Compared with a year earlier, fall season area for harvest of 11 selected fresh-market vegetables in the U.S. is expected to rise by 5 percent this year, to 153,450 acres, according to the latest USDA Vegetable and Melons Outlook.

Regional shipments from late summer/early fall crops began to wind down in mid-October, with ample volume keeping downward pressure on grower prices for most fresh-market vegetables.

As shipping seasons came to a close in states such as Michigan, New York, Ohio and Pennsylvania, the supply focus shifted to states such as California, Florida, Georgia, Texas and New Jersey.

Although grower prices going into the fall were generally low-to-average at best this year, most planting decisions were made months in advance, with current market conditions holding limited sway over area for the coming season.

The size of the increase in fall acreage (primarily October-December) may be a bit misleading as the majority of the gain in area this fall was concentrated in a projected 30 percent surge in carrot acreage. Without the expected 5,000-acre gain in California carrots, the rise in fall fresh vegetable area would have been a more modest 2 percent.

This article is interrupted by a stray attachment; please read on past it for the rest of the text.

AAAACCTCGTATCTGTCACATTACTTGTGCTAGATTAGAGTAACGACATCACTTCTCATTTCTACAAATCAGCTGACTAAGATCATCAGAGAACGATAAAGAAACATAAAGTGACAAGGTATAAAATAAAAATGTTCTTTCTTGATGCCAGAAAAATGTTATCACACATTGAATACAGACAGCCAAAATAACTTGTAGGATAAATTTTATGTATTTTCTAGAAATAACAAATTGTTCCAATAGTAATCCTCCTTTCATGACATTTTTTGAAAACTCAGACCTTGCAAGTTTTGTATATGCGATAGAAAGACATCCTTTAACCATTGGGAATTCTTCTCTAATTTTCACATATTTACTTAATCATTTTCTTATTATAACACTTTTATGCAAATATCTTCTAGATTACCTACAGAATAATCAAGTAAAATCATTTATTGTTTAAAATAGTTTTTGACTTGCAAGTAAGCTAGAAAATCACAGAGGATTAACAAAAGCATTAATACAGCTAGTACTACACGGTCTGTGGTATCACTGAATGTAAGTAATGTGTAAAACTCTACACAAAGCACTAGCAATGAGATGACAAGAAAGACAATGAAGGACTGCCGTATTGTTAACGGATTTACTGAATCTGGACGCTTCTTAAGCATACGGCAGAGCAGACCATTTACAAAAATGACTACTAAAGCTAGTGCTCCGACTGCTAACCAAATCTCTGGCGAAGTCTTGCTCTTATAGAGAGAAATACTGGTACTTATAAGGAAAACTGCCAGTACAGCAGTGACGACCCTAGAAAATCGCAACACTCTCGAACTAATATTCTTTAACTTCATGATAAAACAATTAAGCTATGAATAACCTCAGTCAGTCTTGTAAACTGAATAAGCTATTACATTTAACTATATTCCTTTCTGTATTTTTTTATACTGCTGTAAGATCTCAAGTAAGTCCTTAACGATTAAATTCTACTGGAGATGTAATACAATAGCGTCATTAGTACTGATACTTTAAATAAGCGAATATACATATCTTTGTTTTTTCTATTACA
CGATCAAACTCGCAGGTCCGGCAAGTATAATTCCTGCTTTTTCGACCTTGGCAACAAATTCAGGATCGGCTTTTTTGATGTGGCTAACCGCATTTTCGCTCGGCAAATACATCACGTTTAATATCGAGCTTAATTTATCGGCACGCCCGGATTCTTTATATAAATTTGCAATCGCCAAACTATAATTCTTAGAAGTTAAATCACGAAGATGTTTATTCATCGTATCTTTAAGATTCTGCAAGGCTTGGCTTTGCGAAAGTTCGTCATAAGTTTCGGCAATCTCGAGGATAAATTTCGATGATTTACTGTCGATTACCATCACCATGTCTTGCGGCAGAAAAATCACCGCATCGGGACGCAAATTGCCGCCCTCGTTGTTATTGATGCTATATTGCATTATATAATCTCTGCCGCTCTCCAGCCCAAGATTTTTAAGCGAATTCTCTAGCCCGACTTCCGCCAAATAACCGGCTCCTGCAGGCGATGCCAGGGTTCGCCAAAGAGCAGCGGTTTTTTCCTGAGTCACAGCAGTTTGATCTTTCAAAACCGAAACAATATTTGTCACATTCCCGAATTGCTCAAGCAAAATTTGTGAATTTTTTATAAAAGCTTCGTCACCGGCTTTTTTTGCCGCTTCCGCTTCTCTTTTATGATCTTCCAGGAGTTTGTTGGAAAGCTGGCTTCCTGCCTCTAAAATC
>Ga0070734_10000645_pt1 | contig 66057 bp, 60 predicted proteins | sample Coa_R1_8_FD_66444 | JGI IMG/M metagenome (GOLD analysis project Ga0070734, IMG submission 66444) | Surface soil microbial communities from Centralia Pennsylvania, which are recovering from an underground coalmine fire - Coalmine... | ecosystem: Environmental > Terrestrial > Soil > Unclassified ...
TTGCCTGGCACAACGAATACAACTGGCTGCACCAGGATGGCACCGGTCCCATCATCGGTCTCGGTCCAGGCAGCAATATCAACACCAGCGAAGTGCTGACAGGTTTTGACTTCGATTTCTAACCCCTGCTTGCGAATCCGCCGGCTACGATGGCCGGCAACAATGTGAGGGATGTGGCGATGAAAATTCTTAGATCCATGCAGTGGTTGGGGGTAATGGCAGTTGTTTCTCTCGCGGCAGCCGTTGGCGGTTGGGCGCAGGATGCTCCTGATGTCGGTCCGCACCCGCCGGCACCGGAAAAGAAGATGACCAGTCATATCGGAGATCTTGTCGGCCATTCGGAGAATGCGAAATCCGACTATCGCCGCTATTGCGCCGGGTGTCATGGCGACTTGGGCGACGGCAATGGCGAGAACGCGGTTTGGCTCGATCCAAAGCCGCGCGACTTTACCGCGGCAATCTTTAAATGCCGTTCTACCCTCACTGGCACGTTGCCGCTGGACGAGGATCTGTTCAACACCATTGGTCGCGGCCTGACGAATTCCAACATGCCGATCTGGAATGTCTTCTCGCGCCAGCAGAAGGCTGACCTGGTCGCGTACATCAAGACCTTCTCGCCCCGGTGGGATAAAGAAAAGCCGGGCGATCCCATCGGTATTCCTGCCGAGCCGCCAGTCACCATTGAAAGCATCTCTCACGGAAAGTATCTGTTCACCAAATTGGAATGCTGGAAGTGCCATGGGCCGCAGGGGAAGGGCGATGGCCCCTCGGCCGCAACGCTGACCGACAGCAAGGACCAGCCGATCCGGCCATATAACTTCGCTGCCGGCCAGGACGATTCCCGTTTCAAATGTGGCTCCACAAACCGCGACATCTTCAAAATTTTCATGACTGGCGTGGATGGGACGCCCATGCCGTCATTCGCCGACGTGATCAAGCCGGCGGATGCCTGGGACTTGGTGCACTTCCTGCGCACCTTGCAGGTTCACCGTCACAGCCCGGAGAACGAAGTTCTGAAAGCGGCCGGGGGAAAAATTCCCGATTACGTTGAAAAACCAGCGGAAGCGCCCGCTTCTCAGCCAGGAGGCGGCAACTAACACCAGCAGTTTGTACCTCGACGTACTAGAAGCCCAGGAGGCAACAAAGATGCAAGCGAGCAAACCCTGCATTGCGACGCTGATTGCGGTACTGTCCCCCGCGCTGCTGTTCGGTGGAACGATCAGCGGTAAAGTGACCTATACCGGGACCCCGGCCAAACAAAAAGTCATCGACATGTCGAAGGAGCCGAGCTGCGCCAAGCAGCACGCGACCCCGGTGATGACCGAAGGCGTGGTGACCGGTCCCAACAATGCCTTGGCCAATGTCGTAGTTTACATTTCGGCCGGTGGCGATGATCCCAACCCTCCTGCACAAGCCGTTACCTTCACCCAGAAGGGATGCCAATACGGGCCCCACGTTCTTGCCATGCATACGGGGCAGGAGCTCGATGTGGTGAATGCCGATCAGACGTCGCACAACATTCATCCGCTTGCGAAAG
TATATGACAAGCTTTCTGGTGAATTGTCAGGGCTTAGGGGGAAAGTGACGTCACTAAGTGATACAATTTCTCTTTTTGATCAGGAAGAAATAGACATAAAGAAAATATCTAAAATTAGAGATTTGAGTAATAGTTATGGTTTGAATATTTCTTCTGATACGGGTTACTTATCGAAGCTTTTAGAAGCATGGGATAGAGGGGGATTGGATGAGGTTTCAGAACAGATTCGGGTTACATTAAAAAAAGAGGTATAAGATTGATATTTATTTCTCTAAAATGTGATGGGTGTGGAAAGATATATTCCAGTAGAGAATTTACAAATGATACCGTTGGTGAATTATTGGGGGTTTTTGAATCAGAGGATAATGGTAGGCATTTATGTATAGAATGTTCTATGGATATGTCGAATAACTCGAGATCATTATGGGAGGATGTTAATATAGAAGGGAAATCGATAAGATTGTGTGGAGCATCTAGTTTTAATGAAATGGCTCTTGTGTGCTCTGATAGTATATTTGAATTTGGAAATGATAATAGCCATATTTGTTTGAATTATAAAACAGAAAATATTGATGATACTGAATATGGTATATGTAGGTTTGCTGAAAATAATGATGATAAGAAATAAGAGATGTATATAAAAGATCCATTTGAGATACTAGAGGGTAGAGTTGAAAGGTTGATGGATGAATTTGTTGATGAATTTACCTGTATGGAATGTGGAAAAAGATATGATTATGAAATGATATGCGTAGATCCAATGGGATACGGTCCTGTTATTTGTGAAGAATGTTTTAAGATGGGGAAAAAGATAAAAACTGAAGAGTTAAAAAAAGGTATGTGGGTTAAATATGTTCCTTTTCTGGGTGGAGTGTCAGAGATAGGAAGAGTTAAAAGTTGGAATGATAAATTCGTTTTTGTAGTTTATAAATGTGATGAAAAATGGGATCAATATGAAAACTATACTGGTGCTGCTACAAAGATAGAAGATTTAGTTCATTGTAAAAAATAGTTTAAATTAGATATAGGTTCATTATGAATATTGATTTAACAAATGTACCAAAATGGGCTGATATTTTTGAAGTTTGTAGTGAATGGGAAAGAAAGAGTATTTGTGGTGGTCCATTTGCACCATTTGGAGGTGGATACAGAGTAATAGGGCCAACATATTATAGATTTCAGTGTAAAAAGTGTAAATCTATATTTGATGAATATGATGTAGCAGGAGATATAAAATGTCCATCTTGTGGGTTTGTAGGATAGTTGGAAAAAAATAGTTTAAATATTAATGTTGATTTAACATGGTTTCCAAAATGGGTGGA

Fall fresh-market vegetable acreage in California (up 6 percent), Florida (up 2 percent), and Georgia (up 3 percent) increased from a year earlier. Most of the gain in Florida was concentrated in cabbage and sweet corn, which both experienced above average prices this past summer.

Area in California, which accounts for about two-thirds of fall vegetable acreage, is expected to rise 6 percent from a year earlier. Lower area is expected for tomatoes and head lettuce but this will be more than offset by stronger area for most other vegetables including carrots, broccoli, sweet corn, celery and cauliflower.